By Howard Gluss —
Recently a patient of mine was newly diagnosed with HIV. After the initial shock of the diagnosis the patient appeared to handle the reality of the diagnosis quite well. He immediately received all the necessary medical treatment and began a medication regimen.
All seemed to be going well until he reported that he was having great difficulty remembering to take his medication. What we discovered in therapy was that he had attached a lot of negative psychological meaning and symbolism to the medication. He stated that every time he took his meds it reminded him of his HIV positive status which he felt ashamed of. In addition he believed that his dating days were over and that he would remain single and alone. By forgetting to take his medication he really wanted to stay in a state of denial and not deal with what he was really feeling about his diagnosis.
Through his treatment he was able to accept that the negative stigma of being HIV positive was really self imposed. He had to forgive himself for not practicing safe sex and make the commitment that his days of self destructive behavior were over.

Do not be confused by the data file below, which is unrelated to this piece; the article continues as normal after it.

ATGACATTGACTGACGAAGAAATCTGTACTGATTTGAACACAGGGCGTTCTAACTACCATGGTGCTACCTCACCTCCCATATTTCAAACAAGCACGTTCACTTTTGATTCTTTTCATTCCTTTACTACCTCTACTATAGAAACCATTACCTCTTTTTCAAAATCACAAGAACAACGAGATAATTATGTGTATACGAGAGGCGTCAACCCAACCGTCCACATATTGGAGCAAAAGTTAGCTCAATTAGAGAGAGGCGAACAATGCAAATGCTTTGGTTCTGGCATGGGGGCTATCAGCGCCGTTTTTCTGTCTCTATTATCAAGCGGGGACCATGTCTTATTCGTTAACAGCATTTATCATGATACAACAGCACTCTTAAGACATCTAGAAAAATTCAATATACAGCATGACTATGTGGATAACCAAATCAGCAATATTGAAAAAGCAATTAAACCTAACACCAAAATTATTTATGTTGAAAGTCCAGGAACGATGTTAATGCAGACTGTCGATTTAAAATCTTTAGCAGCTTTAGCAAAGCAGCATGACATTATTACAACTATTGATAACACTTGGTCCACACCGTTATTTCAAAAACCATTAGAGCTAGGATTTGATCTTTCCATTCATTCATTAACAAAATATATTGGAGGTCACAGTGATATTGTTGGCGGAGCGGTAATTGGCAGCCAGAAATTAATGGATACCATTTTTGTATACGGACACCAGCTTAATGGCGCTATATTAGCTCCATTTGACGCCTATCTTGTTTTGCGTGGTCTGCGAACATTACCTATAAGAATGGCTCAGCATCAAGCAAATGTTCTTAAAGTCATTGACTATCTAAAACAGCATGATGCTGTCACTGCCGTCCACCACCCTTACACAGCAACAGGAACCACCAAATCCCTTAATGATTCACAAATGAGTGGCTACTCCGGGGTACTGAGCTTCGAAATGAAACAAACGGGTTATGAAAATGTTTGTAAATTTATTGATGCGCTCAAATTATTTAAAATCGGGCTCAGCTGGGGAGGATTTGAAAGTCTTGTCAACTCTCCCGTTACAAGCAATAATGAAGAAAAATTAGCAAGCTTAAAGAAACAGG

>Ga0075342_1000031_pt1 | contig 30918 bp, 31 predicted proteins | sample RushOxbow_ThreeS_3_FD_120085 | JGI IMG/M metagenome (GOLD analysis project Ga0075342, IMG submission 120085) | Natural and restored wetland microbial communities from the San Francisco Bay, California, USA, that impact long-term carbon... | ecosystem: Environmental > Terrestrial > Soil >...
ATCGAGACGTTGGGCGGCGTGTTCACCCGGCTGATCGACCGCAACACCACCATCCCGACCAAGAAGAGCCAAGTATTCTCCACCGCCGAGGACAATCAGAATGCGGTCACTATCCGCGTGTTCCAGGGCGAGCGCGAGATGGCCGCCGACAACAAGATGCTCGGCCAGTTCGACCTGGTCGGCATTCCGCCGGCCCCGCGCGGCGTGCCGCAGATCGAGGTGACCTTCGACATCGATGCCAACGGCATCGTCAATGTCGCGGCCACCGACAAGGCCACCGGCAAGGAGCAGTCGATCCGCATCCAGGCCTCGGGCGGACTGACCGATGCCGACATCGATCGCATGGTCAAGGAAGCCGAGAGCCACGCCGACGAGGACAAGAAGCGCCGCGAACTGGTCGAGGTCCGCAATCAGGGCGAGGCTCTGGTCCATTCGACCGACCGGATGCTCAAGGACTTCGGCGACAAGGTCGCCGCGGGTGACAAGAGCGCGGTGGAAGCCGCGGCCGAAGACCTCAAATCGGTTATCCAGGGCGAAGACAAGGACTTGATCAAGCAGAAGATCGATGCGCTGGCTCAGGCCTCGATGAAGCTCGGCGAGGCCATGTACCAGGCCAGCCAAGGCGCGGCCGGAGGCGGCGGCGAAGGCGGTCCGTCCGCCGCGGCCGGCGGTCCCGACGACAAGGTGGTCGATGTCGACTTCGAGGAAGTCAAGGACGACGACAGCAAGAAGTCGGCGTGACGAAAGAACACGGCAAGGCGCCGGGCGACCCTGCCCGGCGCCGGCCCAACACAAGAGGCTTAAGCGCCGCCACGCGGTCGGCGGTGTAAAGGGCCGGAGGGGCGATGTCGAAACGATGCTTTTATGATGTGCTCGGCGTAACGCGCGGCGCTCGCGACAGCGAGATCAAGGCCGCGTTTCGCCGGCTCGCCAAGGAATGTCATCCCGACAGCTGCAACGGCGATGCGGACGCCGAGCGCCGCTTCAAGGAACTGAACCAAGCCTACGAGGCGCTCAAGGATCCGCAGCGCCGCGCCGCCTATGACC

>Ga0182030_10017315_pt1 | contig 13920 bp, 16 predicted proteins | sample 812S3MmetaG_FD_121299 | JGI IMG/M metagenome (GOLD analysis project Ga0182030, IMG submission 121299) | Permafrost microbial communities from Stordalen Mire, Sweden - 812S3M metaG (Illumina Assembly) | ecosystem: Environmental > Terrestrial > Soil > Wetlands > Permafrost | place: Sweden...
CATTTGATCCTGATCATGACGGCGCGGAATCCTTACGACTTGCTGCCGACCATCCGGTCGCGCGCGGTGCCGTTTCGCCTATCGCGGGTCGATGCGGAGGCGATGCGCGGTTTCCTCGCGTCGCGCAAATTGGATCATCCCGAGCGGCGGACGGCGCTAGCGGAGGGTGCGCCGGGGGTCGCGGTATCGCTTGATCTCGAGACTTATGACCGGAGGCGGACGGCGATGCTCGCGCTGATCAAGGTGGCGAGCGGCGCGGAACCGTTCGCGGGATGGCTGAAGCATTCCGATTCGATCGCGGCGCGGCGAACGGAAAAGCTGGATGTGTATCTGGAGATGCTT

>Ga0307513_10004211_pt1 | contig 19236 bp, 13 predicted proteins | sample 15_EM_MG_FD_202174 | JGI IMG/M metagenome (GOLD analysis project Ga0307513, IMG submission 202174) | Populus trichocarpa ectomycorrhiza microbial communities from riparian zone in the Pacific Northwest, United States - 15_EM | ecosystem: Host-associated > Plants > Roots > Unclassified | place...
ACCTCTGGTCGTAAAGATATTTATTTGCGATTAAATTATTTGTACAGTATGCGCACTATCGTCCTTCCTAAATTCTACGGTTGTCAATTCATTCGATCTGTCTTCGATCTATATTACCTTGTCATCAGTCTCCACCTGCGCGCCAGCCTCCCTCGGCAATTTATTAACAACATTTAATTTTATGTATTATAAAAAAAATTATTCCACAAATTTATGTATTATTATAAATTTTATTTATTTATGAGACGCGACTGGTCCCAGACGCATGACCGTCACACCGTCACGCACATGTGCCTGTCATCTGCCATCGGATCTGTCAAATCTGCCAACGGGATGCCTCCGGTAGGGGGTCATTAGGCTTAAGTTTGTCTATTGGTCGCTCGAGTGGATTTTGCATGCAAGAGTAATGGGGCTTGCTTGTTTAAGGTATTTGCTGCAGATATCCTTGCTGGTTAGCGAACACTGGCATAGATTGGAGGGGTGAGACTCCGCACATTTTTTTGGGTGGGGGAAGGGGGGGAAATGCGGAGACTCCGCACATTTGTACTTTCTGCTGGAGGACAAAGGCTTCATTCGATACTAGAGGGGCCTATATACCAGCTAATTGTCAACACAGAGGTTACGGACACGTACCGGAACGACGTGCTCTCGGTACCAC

Ultimately, he realized that HIV could be a very manageable condition and that shame really had no place in his recovery. Eventually he discovered that there was a whole community of well informed people both HIV positive and negative that would be very willing to accept him for who he was without judgment. It was this deep accepting of himself that allowed for his medication compliance to become an ongoing reality. In fact he went so far as to call his medication his vitamins because they kept him alive and were now being associated with forgiveness and acceptance of self. In the end he made peace with his diagnosis in a very personal and individualized manner. As he let go of his judgments about himself and ignored those of others he realized being HIV positive did not mean the end to his happiness but rather a beginning to living a fuller more accepting life.Tags: grief, hope